The world that we see and do not see is filled with complex fluid phenomena. From observations of this natural world yielded many technological advances. Accordingly, the need to understand fluid dynamics is the key to the successful design and operation of a wide variety of scientific, medical and engineering phenomena in the future. At the Stokes Institute a multidisciplinary team tackle fluid mechanics phenomenon at the frontiers of science that ultimately lead to the advancement of technology.

The challenging problem of boundary layer transition to turbulence is an area of fluid mechanics/aerodynamics that continues to attract researchers from over the globe. This is due to its importance in the world of fluid mechanics where almost all man-made machines undergo a transition to turbulence on wetted surfaces. The result is an enhanced drag force on a body, sometimes advantageous, sometimes not.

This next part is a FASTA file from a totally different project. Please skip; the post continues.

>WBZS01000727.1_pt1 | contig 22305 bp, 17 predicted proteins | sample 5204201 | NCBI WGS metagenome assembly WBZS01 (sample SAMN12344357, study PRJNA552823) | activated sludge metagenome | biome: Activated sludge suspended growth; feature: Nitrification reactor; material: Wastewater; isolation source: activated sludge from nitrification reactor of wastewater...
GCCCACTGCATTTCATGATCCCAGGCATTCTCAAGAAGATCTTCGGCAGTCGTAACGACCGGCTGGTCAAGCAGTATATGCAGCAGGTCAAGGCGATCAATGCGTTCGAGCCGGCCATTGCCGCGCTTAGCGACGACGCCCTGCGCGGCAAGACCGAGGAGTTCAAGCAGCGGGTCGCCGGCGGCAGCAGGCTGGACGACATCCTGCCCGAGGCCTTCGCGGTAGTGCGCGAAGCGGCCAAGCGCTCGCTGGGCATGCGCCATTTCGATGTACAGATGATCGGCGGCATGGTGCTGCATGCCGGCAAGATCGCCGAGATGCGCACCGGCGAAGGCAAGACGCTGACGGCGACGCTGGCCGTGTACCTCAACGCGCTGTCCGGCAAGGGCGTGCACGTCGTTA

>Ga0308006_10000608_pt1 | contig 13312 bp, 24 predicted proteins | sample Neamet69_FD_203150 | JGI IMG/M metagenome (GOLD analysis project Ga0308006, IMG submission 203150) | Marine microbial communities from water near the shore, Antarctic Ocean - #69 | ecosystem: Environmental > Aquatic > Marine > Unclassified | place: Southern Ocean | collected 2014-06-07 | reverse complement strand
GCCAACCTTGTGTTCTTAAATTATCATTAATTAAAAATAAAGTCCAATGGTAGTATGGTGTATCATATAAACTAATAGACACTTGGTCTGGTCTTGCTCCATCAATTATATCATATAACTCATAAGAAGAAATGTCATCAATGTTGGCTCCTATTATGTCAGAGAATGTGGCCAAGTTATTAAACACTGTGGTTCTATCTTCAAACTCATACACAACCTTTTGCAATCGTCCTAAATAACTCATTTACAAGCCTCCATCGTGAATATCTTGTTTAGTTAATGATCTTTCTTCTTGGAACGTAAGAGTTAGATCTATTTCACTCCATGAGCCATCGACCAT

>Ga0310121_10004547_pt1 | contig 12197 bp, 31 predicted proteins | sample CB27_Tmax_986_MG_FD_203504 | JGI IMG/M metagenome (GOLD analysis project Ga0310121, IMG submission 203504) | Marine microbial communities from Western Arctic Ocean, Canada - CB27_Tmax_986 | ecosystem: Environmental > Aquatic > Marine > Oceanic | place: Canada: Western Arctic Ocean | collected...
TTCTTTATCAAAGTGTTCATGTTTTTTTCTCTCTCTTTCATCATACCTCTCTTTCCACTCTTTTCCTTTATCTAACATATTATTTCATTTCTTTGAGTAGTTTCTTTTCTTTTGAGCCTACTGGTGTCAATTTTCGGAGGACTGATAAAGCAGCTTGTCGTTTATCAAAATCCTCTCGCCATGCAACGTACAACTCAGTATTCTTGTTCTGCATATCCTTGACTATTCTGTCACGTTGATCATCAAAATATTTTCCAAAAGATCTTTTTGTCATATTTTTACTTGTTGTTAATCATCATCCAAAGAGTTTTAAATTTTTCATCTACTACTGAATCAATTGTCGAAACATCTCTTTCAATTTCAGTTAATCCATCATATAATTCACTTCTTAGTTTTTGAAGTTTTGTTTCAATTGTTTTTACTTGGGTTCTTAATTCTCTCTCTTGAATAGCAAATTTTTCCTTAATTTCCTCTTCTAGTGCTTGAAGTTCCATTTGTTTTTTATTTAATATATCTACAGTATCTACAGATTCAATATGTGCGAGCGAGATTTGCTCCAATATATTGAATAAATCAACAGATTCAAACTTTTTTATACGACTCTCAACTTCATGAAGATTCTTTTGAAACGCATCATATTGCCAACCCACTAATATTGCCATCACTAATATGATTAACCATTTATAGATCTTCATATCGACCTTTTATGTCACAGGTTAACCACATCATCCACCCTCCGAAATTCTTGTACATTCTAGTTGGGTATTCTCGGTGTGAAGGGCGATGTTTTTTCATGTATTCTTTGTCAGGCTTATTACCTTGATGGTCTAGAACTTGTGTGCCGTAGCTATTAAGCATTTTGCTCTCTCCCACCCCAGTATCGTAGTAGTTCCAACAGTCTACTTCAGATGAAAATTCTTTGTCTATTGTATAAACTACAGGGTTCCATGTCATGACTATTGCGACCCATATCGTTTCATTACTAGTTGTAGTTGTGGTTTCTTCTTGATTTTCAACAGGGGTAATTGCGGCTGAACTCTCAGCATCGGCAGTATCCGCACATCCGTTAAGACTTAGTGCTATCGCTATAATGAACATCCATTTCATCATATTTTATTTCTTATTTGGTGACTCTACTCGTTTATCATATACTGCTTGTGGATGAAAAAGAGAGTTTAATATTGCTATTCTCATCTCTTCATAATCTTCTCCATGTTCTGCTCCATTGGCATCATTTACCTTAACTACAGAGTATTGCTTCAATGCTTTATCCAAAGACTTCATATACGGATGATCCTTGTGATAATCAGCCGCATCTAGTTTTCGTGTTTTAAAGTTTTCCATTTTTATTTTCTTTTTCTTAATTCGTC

The Stokes Institute, within the University of Limerick has both subsonic and transonic wind tunnel facilities, and state of the art PIV and thermal anemometry equipment. Our overarching goal is to advance the understanding of the evolution of turbulent flow, attacking the subject with state of the art scientific methodologies combined with unconventional approaches from both theoretical and experimental perspectives. Discoveries from this research will be implemented to advance the development of ground breaking technologies under development with the Stokes Institute in areas as diverse as electronics cooling to biotechnology.

The images below show PIV measurements of leading edge separation, turbulent spots and laminar boundary layer streaks.

Leading Edge Separation

 

Turbulent Spots

 

Laminar Boundary Layer Streaks

 

Contact: edmond.walsh@ul.ie

 
   
 
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  Stokes Institute, University of Limerick, Limerick, Ireland
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